Tips on how to get started

Occasionally someone who knows I'm into the genealogy stuff asks me how they can get started. Here 's my list of ideas for the beginner.

  1. This is probably the first and MOST IMPORTANT thing to do - Talk to anyone and everyone in your family - the older the better! Pick their brains for any knowledge they have of your relatives and ancestors. Write down or record everything they say. Someday you 'll be glad you did this. I can 't tell you how many times I've wished I could talk to one of my grandparents now that I know that they knew things I've been digging for.
  2. For every individual, learn as much as you can. The essential data is full name (be alert for nicknames and people who go by their middle name), birth date, birth place, marriage date, marriage name, spouse, death date, death place, and burial place. These are the most useful pieces of information. But don 't stop there. You're really working on a story the story of your family. Every bit on information helps tell that story. Learn (and record) everything you can. 
  3. Get organized. From the very beginning establish some good record-keeping habits. There are many very helpful forms you can download and print. One nice collection is available at http://www.familytreemagazine.com/freeforms Two I would really urge you to use: a family group sheet, and an ancestor or pedigree chart. Use family group sheets to keep track of the members of a family (parents and children). Use the pedigree chart to build your family tree. There are many other useful form, but it 's easy to get buried in paper.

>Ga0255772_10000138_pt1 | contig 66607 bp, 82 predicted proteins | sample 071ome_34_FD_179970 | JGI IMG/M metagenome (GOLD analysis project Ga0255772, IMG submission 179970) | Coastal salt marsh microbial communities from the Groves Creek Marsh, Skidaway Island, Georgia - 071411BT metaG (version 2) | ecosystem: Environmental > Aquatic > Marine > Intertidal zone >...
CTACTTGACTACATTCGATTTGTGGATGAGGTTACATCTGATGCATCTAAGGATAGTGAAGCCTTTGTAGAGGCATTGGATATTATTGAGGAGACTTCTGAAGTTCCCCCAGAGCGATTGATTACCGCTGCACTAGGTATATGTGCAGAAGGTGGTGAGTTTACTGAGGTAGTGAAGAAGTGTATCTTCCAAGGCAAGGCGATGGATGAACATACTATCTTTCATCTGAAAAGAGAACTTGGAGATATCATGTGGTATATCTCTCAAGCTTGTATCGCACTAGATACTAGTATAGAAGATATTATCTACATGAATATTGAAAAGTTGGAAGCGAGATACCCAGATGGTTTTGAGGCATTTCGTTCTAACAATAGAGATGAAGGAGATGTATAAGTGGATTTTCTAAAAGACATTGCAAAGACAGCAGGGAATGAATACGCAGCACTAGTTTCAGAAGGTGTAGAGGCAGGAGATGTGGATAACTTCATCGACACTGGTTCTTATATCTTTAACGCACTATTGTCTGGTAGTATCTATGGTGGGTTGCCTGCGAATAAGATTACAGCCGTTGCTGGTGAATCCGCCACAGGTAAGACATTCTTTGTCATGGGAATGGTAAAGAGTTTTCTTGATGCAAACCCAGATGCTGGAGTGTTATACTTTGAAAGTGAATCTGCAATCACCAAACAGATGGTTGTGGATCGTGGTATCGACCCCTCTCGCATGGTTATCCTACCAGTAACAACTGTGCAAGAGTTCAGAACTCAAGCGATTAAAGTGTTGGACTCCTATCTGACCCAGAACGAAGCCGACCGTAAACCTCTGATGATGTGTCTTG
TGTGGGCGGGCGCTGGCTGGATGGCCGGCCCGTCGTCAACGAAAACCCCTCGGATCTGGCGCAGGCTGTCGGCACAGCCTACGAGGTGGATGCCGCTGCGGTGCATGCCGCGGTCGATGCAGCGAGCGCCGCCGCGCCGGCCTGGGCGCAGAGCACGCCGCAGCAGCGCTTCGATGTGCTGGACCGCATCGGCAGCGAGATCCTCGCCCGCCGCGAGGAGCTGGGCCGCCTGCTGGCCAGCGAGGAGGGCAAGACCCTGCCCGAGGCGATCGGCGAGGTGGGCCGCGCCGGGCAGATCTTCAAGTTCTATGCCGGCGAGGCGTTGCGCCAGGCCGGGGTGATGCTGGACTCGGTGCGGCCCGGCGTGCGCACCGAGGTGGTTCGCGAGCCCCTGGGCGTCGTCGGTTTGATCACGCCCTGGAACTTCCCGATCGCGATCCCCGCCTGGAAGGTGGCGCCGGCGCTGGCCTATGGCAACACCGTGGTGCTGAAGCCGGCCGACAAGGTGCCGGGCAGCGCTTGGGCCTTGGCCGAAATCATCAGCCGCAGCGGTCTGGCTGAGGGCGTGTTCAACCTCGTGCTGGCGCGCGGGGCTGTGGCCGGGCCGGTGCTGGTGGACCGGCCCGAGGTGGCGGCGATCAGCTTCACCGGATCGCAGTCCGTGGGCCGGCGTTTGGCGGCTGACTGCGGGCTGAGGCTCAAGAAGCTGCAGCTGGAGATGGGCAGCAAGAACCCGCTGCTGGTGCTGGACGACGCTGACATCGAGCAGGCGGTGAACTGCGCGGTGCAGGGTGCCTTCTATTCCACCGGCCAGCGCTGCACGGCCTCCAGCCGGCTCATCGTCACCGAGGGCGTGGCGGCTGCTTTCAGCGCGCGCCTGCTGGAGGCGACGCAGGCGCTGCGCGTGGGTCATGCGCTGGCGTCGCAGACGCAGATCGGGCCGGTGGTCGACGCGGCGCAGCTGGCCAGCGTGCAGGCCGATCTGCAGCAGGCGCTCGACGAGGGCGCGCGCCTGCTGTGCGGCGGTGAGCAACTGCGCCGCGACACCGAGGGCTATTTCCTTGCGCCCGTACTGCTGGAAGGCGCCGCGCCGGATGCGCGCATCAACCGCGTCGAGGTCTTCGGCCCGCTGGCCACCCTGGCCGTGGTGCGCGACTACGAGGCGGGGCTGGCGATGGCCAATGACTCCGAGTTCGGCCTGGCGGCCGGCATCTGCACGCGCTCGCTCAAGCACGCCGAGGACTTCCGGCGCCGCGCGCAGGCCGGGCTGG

4. Document your sources. This is important. Note your source for every bit of information you find. There 's lots of data out there that isn't document and is based on assumptions, often faulty. When you look at data, look for the sources to decide if it 's really a certainty, or if it might be questionable.
  5. After you've done your initial interviews and gotten some good data, look to the web. A great starting point is the free WorldConnect database at Rootsweb.com (http://wc.rootsweb.ancestry.com/) The database has over 1/2 billion user-contributed names. Start by searching for the oldest ancestors you've found. Keep in mind that it 's bad form to post data about living people on the web. You will find some information, but for the most part, what you find on the web will begin with people several generations back in your family. Rootsweb also has many other tools and databases. Ancestry.com is another powerful resources with innumerable pieces of information. Some of the content is free but you have to pay a subscription fee for full access. FamilySearch.org is another free database. This one is operated by the Morman church.
  6. Don't get to hung up on the spelling of names.  Especially when dealing with old hand-written records, you'll frequently find variations in a name.  Add to that the facts that clerks often wrote a name that someone gave them spelling it as they thought it sound, that not everyone in the past could read and write, and you start having issues.  For example, me Deemer ancestors have appeared as Diemer, Deamer, Deener, Demar, and many others.